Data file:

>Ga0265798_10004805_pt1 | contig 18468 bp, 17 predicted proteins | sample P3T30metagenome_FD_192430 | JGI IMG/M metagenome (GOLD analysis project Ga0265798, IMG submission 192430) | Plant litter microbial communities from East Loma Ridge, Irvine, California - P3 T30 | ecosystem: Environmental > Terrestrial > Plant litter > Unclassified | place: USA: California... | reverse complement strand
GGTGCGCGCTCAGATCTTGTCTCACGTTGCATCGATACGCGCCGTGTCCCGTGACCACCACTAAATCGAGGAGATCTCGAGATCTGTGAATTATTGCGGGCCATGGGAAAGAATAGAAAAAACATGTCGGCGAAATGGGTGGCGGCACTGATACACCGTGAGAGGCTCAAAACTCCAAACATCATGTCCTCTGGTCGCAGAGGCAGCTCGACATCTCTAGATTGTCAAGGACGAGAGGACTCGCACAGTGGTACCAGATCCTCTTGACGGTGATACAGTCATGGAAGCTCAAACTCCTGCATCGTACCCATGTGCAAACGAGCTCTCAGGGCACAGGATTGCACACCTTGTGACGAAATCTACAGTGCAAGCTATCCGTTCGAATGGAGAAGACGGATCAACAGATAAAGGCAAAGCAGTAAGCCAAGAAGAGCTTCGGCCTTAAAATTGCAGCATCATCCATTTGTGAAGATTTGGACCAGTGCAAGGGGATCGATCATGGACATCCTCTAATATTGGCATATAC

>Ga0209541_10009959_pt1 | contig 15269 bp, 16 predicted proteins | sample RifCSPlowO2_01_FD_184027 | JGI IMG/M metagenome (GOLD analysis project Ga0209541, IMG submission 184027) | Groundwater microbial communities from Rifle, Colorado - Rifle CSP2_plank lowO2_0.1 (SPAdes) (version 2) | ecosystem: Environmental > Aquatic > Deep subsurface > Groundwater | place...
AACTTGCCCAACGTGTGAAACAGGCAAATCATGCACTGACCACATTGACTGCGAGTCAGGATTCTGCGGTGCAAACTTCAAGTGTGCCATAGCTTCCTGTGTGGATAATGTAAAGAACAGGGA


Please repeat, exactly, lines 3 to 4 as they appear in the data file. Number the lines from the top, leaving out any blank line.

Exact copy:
>Ga0209541_10009959_pt1 | contig 15269 bp, 16 predicted proteins | sample RifCSPlowO2_01_FD_184027 | JGI IMG/M metagenome (GOLD analysis project Ga0209541, IMG submission 184027) | Groundwater microbial communities from Rifle, Colorado - Rifle CSP2_plank lowO2_0.1 (SPAdes) (version 2) | ecosystem: Environmental > Aquatic > Deep subsurface > Groundwater | place...
AACTTGCCCAACGTGTGAAACAGGCAAATCATGCACTGACCACATTGACTGCGAGTCAGGATTCTGCGGTGCAAACTTCAAGTGTGCCATAGCTTCCTGTGTGGATAATGTAAAGAACAGGGA